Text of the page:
Reading 1Q84: Book 1 was an experience like no other. My copy of the novel has 1,318 pages of the story and it initially looked quite intimidating to me. The thickness really scared me at first and that was why I decided to make it my second read of the year. Tackle the thick books first, I thought.
The novel was originally written in Japanese. Jay Rubin and Philip Gabriel translated the text into English. Despite it being a weighty tome, it would not be surprising if you find yourself breezing through the book, thanks to the simple, easy-reading but beautiful language used throughout. Some might find it boring but I liked how the author was attentive to every little detail of the scene and the movement of the characters.
Speaking of characters, I must say that they are the driving force of the novel. The main characters are Aomame and Tengo. They are prominently featured in alternating chapters, that is the first chapter would be about Aomame, the next about Tengo, then the third chapter about Aomame, fourth Tengo and so on. Book 1 of the trilogy takes place between April and June in the year 1984 and there are 24 chapters. Twelve chapters each for both characters.
As obvious as it sounds, the title is like a major reference to George Orwell’s dystopian novel 1984. Sure there are instances in 1Q84 where Orwell’s 1984 is discussed and in a way, there are also some similarities between both novels. Here are a couple of examples:
1984 – Lovebirds Winston and Julia | 1Q84 – Aomame and Tengo
1984 – Big Brother | 1Q84 – Leader
I shall now write a bit about the main characters in 1Q84.
Aomame, 30, is described as being tall, lean and muscular and she sounds like someone who rarely smiles. Her name also means ‘green peas’. By Chapter 3, I was blown away reading the scene of her murdering a man using only a needle, leaving absolutely no trace of the act. She works as a gym trainer but also a hired assassin. Scary, right, or is it thrilling?
As someone who constantly keeps up to date with the news, Aomame is puzzled when she could not recall certain changes or important events, like how the policemen’s uniforms had changed or about a violent shootout between the police and a group of radicals. Most importantly, she is most shocked to see two moons in the sky, instead of the normally one moon. It is the year 1984 and since she feels like she is in a totally different world, she decides to name the year 1Q84. Q is for ‘question mark’. Incidentally, ‘kyu’ is 9 in Japanese, and ‘kyu’ sounds like the letter ‘Q’!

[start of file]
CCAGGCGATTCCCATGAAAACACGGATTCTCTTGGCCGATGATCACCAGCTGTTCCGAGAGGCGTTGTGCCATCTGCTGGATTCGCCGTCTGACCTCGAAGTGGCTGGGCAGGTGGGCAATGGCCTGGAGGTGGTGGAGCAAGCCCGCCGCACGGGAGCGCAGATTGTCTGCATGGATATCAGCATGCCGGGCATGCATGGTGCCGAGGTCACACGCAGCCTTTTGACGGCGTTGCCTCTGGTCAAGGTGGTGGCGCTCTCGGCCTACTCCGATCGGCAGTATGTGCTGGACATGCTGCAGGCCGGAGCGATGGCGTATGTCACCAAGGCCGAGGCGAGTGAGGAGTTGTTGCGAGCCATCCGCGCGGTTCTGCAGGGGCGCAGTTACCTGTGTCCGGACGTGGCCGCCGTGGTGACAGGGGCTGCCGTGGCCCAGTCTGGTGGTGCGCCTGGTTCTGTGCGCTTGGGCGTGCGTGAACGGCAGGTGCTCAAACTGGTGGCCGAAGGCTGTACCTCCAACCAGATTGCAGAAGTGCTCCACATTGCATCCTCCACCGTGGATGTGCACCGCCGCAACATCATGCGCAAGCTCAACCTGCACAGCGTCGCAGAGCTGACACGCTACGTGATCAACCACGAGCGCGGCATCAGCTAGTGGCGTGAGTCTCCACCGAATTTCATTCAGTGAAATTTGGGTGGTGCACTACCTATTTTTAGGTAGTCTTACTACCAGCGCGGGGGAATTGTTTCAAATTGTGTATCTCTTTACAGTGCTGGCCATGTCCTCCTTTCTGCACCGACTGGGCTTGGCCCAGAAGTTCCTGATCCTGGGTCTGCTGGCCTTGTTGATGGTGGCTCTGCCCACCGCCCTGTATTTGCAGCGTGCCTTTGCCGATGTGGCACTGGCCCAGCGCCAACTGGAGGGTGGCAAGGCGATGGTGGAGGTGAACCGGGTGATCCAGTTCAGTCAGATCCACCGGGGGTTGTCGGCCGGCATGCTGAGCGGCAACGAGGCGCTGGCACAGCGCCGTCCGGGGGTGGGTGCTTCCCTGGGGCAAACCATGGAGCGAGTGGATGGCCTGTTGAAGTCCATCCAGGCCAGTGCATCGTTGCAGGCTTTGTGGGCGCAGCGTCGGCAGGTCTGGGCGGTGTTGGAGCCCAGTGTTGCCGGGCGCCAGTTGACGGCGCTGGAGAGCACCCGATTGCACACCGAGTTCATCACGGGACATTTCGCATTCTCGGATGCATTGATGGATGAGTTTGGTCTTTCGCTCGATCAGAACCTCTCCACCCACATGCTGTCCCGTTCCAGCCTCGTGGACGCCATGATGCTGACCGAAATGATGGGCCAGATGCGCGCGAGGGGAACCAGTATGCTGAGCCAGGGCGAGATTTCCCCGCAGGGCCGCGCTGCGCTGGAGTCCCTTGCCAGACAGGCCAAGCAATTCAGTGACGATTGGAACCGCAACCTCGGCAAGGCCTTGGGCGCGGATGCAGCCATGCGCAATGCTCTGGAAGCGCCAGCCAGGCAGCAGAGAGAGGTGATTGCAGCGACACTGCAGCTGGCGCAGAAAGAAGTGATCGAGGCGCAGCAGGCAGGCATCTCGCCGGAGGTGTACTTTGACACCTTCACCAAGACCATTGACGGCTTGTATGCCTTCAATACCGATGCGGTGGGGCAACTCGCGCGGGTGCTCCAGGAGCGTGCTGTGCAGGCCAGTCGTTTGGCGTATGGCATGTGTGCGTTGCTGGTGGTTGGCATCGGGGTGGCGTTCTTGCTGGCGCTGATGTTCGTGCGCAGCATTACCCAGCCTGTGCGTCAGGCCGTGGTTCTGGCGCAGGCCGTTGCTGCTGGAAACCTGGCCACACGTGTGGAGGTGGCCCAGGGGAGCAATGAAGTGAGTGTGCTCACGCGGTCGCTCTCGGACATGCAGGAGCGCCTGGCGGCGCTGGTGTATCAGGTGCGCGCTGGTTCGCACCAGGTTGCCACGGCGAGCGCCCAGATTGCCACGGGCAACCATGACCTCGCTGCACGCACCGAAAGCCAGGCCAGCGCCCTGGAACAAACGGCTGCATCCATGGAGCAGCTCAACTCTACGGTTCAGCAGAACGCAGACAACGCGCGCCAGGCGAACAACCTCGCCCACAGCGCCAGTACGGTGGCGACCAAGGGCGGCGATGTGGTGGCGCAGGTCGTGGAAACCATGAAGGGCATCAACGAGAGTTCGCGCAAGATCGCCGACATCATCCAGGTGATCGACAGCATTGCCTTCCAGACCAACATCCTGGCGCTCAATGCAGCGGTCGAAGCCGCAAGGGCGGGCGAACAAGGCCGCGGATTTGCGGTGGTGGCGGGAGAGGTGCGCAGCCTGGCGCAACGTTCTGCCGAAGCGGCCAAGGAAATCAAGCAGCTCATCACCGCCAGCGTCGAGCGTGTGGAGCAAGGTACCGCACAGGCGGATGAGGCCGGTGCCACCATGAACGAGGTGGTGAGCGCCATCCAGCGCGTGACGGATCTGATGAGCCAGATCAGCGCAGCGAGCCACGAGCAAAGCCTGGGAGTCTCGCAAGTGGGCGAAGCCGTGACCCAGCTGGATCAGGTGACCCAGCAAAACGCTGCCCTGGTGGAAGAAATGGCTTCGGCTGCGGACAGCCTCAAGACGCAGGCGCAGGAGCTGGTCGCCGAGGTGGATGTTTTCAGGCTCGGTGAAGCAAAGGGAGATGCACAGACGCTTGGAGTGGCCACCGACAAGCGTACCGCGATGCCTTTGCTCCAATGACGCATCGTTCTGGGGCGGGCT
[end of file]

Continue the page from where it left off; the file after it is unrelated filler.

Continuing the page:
Tengo, 29, is an aspiring fiction writer but teaches Mathematics three times a week at the cram school. A lonely character, Tengo seems to only interact mostly with his editor, Komatsu, and his married girlfriend whom he meets once a week for a rendezvous.
At Komatsu’s request, Tengo unwillingly participates in literary fraud by rewriting a short story originally by 17-year-old Fuka-Eri who seemingly submitted her work for a writing contest. Komatsu wholly believed that the original storyline combined with Tengo’s marvellous writing would have the potential of snapping up the new writers’ prize. As interesting as it is, Tengo could not help feeling apprehensive about the contents of Fuka-Eri’s story that is about the Little People who come out of a dead goat’s body. Reading about the Little People gives me the chills!
Despite hints scattered throughout the chapters that Tengo and Aomame may have shared a special moment 20 years ago in school, both of them do not meet as adults in Book 1. Not yet. I will find out when I read Books 2 and 3 next.
This is my first Murakami novel. I read an article online that his novels mostly revolve around the themes of loneliness, otherworldliness and sex, and 1Q84 does not disappoint in those aspects. I am so glad to have found a book that I enjoy reading despite the strangeness of it all. In fact, the peculiarity of the book makes it all the more intriguing.
I shall now continue reading Book 2 of 1Q84.